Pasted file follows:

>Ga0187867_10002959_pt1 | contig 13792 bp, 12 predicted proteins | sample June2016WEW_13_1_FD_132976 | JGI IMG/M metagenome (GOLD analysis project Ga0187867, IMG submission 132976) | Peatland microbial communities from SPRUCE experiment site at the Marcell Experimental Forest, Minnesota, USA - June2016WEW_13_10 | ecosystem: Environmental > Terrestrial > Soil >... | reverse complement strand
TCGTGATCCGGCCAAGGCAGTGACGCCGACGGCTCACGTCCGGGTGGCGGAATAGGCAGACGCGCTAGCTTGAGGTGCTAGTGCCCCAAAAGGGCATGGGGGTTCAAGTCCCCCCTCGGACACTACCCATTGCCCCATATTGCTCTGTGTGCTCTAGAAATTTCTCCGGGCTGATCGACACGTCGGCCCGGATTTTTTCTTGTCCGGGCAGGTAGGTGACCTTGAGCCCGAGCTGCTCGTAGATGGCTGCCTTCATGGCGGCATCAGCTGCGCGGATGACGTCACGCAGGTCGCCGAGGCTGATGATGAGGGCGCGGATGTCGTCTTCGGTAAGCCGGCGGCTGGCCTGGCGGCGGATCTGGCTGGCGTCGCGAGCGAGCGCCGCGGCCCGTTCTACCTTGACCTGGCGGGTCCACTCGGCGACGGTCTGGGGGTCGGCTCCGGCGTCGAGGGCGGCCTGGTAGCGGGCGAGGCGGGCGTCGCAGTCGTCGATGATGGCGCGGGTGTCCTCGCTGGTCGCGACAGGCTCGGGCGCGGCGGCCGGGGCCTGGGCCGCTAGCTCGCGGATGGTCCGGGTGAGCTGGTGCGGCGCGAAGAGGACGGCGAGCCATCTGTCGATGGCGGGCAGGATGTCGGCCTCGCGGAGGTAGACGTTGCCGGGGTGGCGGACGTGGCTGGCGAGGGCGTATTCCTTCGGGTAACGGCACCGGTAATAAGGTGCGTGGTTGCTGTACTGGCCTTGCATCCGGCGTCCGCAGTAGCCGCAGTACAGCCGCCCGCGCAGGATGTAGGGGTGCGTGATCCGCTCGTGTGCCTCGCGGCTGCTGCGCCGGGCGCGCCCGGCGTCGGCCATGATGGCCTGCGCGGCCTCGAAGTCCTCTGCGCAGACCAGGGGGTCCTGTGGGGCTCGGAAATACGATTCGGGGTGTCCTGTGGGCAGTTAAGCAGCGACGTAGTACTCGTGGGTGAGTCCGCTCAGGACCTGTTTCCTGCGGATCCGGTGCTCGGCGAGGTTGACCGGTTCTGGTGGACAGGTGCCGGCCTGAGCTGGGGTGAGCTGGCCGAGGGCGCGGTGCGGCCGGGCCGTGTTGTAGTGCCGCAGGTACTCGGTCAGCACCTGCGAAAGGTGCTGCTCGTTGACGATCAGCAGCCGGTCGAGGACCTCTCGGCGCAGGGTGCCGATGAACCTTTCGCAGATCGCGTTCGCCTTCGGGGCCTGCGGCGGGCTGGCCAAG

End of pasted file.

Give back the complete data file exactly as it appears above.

>Ga0187867_10002959_pt1 | contig 13792 bp, 12 predicted proteins | sample June2016WEW_13_1_FD_132976 | JGI IMG/M metagenome (GOLD analysis project Ga0187867, IMG submission 132976) | Peatland microbial communities from SPRUCE experiment site at the Marcell Experimental Forest, Minnesota, USA - June2016WEW_13_10 | ecosystem: Environmental > Terrestrial > Soil >... | reverse complement strand
TCGTGATCCGGCCAAGGCAGTGACGCCGACGGCTCACGTCCGGGTGGCGGAATAGGCAGACGCGCTAGCTTGAGGTGCTAGTGCCCCAAAAGGGCATGGGGGTTCAAGTCCCCCCTCGGACACTACCCATTGCCCCATATTGCTCTGTGTGCTCTAGAAATTTCTCCGGGCTGATCGACACGTCGGCCCGGATTTTTTCTTGTCCGGGCAGGTAGGTGACCTTGAGCCCGAGCTGCTCGTAGATGGCTGCCTTCATGGCGGCATCAGCTGCGCGGATGACGTCACGCAGGTCGCCGAGGCTGATGATGAGGGCGCGGATGTCGTCTTCGGTAAGCCGGCGGCTGGCCTGGCGGCGGATCTGGCTGGCGTCGCGAGCGAGCGCCGCGGCCCGTTCTACCTTGACCTGGCGGGTCCACTCGGCGACGGTCTGGGGGTCGGCTCCGGCGTCGAGGGCGGCCTGGTAGCGGGCGAGGCGGGCGTCGCAGTCGTCGATGATGGCGCGGGTGTCCTCGCTGGTCGCGACAGGCTCGGGCGCGGCGGCCGGGGCCTGGGCCGCTAGCTCGCGGATGGTCCGGGTGAGCTGGTGCGGCGCGAAGAGGACGGCGAGCCATCTGTCGATGGCGGGCAGGATGTCGGCCTCGCGGAGGTAGACGTTGCCGGGGTGGCGGACGTGGCTGGCGAGGGCGTATTCCTTCGGGTAACGGCACCGGTAATAAGGTGCGTGGTTGCTGTACTGGCCTTGCATCCGGCGTCCGCAGTAGCCGCAGTACAGCCGCCCGCGCAGGATGTAGGGGTGCGTGATCCGCTCGTGTGCCTCGCGGCTGCTGCGCCGGGCGCGCCCGGCGTCGGCCATGATGGCCTGCGCGGCCTCGAAGTCCTCTGCGCAGACCAGGGGGTCCTGTGGGGCTCGGAAATACGATTCGGGGTGTCCTGTGGGCAGTTAAGCAGCGACGTAGTACTCGTGGGTGAGTCCGCTCAGGACCTGTTTCCTGCGGATCCGGTGCTCGGCGAGGTTGACCGGTTCTGGTGGACAGGTGCCGGCCTGAGCTGGGGTGAGCTGGCCGAGGGCGCGGTGCGGCCGGGCCGTGTTGTAGTGCCGCAGGTACTCGGTCAGCACCTGCGAAAGGTGCTGCTCGTTGACGATCAGCAGCCGGTCGAGGACCTCTCGGCGCAGGGTGCCGATGAACCTTTCGCAGATCGCGTTCGCCTTCGGGGCCTGCGGCGGGCTGGCCAAG